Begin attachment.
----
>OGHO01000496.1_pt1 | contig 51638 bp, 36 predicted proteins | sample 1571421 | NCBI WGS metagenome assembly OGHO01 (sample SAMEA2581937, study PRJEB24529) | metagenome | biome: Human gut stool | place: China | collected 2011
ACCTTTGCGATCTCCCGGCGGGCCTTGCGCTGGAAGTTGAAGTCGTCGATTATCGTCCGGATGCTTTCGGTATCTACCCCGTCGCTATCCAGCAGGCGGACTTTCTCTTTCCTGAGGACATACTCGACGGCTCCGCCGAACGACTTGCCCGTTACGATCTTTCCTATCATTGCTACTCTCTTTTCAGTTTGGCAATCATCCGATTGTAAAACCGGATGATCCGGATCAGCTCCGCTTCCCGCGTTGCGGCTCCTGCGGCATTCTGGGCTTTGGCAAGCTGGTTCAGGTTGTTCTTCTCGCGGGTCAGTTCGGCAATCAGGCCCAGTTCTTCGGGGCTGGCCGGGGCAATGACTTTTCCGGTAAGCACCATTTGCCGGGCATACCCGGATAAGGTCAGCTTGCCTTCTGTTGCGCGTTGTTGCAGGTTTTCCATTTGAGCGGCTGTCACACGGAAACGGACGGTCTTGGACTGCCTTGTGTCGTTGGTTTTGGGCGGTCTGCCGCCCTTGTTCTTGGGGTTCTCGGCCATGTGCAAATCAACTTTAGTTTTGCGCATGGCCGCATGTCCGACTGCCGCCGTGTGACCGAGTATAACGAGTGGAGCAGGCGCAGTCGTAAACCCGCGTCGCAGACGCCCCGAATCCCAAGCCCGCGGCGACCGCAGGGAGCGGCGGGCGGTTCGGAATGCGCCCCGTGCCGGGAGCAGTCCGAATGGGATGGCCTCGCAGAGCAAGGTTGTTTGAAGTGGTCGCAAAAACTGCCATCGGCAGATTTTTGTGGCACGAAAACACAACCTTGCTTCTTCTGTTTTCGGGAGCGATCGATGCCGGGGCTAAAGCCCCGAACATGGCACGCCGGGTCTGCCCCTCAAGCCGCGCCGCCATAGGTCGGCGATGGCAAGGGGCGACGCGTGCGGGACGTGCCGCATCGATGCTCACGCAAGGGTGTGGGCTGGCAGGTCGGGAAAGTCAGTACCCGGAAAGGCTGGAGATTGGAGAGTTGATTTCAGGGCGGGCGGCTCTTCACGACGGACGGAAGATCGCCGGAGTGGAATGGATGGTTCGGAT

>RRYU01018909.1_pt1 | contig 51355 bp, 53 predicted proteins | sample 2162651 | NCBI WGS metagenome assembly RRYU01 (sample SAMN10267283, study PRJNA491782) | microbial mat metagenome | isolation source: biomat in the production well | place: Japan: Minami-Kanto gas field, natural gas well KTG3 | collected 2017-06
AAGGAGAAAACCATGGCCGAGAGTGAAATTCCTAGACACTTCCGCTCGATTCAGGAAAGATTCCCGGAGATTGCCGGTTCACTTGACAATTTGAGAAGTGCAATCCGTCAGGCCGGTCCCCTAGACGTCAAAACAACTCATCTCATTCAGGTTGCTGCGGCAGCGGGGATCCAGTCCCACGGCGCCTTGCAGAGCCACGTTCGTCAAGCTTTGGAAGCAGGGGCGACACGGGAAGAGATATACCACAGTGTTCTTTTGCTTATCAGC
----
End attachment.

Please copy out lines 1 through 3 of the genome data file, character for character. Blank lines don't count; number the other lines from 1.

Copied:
>OGHO01000496.1_pt1 | contig 51638 bp, 36 predicted proteins | sample 1571421 | NCBI WGS metagenome assembly OGHO01 (sample SAMEA2581937, study PRJEB24529) | metagenome | biome: Human gut stool | place: China | collected 2011
ACCTTTGCGATCTCCCGGCGGGCCTTGCGCTGGAAGTTGAAGTCGTCGATTATCGTCCGGATGCTTTCGGTATCTACCCCGTCGCTATCCAGCAGGCGGACTTTCTCTTTCCTGAGGACATACTCGACGGCTCCGCCGAACGACTTGCCCGTTACGATCTTTCCTATCATTGCTACTCTCTTTTCAGTTTGGCAATCATCCGATTGTAAAACCGGATGATCCGGATCAGCTCCGCTTCCCGCGTTGCGGCTCCTGCGGCATTCTGGGCTTTGGCAAGCTGGTTCAGGTTGTTCTTCTCGCGGGTCAGTTCGGCAATCAGGCCCAGTTCTTCGGGGCTGGCCGGGGCAATGACTTTTCCGGTAAGCACCATTTGCCGGGCATACCCGGATAAGGTCAGCTTGCCTTCTGTTGCGCGTTGTTGCAGGTTTTCCATTTGAGCGGCTGTCACACGGAAACGGACGGTCTTGGACTGCCTTGTGTCGTTGGTTTTGGGCGGTCTGCCGCCCTTGTTCTTGGGGTTCTCGGCCATGTGCAAATCAACTTTAGTTTTGCGCATGGCCGCATGTCCGACTGCCGCCGTGTGACCGAGTATAACGAGTGGAGCAGGCGCAGTCGTAAACCCGCGTCGCAGACGCCCCGAATCCCAAGCCCGCGGCGACCGCAGGGAGCGGCGGGCGGTTCGGAATGCGCCCCGTGCCGGGAGCAGTCCGAATGGGATGGCCTCGCAGAGCAAGGTTGTTTGAAGTGGTCGCAAAAACTGCCATCGGCAGATTTTTGTGGCACGAAAACACAACCTTGCTTCTTCTGTTTTCGGGAGCGATCGATGCCGGGGCTAAAGCCCCGAACATGGCACGCCGGGTCTGCCCCTCAAGCCGCGCCGCCATAGGTCGGCGATGGCAAGGGGCGACGCGTGCGGGACGTGCCGCATCGATGCTCACGCAAGGGTGTGGGCTGGCAGGTCGGGAAAGTCAGTACCCGGAAAGGCTGGAGATTGGAGAGTTGATTTCAGGGCGGGCGGCTCTTCACGACGGACGGAAGATCGCCGGAGTGGAATGGATGGTTCGGAT

>RRYU01018909.1_pt1 | contig 51355 bp, 53 predicted proteins | sample 2162651 | NCBI WGS metagenome assembly RRYU01 (sample SAMN10267283, study PRJNA491782) | microbial mat metagenome | isolation source: biomat in the production well | place: Japan: Minami-Kanto gas field, natural gas well KTG3 | collected 2017-06